*** ALL scientific advancement shows epochs of great progress. In the early seventeenth century the Swedish student Linnaeus studied the flora of the world, which was then largely unclassified, and through his prodigious endeavours he classified the vegetable kingdom as far as then known, and laid down a system of classification which would be applicable to further discoveries. This placed the study of botany on a scientific basis.
In 1817 and 1818 Cuvier studied the animal kingdom, the knowledge of that kingdom being at that time disjointed and un- classified. Through his stupendous labours he classified all animal life into four great kingdoms: the *Vertebrates, *Mollusks, *Articulates and *Radiates. Into these four great families all animal life can be classified.
A contemporary of Cuvier was Samuel Hahnemann. At that period, disease was known only by a few named diseases, with no relationship or method of classification. Medical practice was in an extremely chaotic condition, and was not yet free from the appellations of many years of superstition. It was still thought that diseases were the work of the evil one and no comprehensive study of disease conditions had been made. In order to establish a logical basis for the recognition of disease conditions, and their origin and relationship, it was necessary to make many close observations of the then known diseases, and then proceed to deductions and proper classifications. Hahnemann set himself to this task, bringing his logical, scientific mind to bear on the situation, and he made the first classification of diseases that had ever been attempted.
It is significant that in this endeavour he recognized the presence of bacteria and attributed to these animal forms, too minute for the eye to see, many forms of epidemic and acute illnesses; and this deduction he announced in 1818 more than sixty years before Koch isolated the tubercle bacillus.
As Cuvier classified zoology into four great kingdoms, so Hahnemann classified disease into four great divisions. Since the principles of classification would fail unless these classifications were all-embracive, it was the work of several years to trace the course of each disease to its origin and place it in its proper classification, with due regard to its source and development.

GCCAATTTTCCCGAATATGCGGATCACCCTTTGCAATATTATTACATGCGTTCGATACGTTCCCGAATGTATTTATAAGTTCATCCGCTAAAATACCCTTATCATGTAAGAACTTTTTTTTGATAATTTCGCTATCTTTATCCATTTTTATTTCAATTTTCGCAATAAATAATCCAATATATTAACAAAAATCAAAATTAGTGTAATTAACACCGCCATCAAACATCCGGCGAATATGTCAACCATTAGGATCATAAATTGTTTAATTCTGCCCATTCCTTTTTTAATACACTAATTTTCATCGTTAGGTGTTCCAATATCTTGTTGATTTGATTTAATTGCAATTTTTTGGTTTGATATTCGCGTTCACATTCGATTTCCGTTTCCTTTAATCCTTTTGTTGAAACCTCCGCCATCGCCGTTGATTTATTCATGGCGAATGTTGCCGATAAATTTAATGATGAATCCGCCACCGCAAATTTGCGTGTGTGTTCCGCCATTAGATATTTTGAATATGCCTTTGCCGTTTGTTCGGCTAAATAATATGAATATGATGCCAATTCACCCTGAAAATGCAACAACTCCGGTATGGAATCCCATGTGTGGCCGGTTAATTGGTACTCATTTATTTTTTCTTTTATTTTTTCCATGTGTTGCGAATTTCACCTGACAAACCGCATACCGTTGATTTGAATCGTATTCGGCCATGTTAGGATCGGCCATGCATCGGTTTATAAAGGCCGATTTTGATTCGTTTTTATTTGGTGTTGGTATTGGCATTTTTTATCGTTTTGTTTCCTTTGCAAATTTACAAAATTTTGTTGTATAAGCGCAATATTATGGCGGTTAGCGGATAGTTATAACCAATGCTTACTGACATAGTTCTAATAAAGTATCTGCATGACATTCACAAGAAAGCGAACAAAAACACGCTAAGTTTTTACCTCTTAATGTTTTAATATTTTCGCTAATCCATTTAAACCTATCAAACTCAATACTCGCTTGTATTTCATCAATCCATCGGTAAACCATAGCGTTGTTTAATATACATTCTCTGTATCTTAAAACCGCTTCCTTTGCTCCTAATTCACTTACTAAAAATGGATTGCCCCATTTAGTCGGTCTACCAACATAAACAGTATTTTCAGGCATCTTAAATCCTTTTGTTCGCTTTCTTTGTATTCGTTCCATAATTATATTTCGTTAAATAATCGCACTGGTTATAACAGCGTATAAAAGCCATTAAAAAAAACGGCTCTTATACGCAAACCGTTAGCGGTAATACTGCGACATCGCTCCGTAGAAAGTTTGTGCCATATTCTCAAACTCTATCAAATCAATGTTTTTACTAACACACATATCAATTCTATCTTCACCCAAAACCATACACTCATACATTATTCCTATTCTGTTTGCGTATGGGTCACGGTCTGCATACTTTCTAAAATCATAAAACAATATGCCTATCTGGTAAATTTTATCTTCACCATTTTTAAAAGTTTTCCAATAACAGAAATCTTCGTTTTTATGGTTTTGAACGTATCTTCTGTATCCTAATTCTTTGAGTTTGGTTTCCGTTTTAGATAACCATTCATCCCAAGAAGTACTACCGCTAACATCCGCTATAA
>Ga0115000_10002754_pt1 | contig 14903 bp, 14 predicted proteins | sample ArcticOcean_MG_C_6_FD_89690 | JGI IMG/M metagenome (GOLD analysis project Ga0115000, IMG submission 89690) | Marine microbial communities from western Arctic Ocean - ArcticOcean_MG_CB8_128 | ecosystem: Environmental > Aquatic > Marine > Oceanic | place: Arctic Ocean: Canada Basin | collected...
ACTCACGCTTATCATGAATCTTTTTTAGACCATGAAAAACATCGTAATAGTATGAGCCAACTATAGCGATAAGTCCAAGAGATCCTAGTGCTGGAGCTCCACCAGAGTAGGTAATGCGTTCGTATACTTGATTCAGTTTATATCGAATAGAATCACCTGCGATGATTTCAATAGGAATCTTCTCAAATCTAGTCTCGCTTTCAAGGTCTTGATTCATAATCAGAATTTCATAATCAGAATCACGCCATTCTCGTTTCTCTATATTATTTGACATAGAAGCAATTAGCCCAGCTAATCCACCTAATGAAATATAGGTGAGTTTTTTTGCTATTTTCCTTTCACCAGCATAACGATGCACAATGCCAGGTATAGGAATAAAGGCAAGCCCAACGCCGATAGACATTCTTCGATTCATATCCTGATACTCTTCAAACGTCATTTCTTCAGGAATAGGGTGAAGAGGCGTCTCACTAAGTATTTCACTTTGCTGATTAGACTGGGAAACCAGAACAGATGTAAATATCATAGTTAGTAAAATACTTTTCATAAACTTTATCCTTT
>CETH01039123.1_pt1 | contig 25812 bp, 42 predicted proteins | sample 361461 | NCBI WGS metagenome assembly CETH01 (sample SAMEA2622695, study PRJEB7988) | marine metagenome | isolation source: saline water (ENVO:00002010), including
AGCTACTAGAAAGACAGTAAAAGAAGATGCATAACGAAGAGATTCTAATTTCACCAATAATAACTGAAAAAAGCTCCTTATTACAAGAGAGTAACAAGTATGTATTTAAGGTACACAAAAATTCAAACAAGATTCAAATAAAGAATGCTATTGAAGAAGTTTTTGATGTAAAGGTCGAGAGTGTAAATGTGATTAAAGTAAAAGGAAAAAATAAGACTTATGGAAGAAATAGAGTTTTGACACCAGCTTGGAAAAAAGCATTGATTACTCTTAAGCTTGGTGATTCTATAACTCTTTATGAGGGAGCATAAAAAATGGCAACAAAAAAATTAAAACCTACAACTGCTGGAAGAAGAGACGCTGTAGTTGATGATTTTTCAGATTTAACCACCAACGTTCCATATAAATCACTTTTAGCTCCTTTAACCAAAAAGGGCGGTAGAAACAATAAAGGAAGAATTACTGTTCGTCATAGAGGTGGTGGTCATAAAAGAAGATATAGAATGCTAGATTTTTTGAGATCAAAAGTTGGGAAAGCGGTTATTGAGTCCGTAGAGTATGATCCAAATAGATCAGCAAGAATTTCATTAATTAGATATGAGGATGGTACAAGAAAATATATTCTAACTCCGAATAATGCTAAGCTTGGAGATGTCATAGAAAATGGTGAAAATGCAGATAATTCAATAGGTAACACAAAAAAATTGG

The first of these classifications was simple, in that it embraces all diseases that might spring from mechanical and exterior sources; this included fractures, strains, indiscretions of diet, external poisons such as fumes or noxious plants, extremes of thermic conditions such as frostbite or sunstroke, and all trade diseases. This class embraced conditions which are largely self-curative in that they may be rectified by regulating environment and habits.
While these conditions may be self-curative if the conditions are regulated, medicine may assist and hasten the recovery. Any of the conditions in this classification may be more or less mixed with more deep-seated conditions from another and deeper origin, and this may so complicate the matter that medicine will be required to alleviate the resultant distress.
Repeated claims have been made that the followers of Hahnemann treat diseases by the symptoms only, applying remedies according to the symptomatology and paying attention only to the symptomatic applicability of remedies; but it cannot be emphasized too strongly that Hahnemann made one classification of disease conditions that were dependent entirely on external causes, such as the mechanical conditions. It was Hahnemann’s teaching that the removal of the cause was the first step in the proper method of cure. This may occasion at times surgical procedure; rectification of diet; the removal of irritating substances; change of environment; anything and everything that may place the patient in the best possible relation for complete cure, which will take place of itself when the cause is removed. Hahnemann taught by precept and example the value of thinking through to the beginning, the first cause, of disease conditions, and treating them accordingly.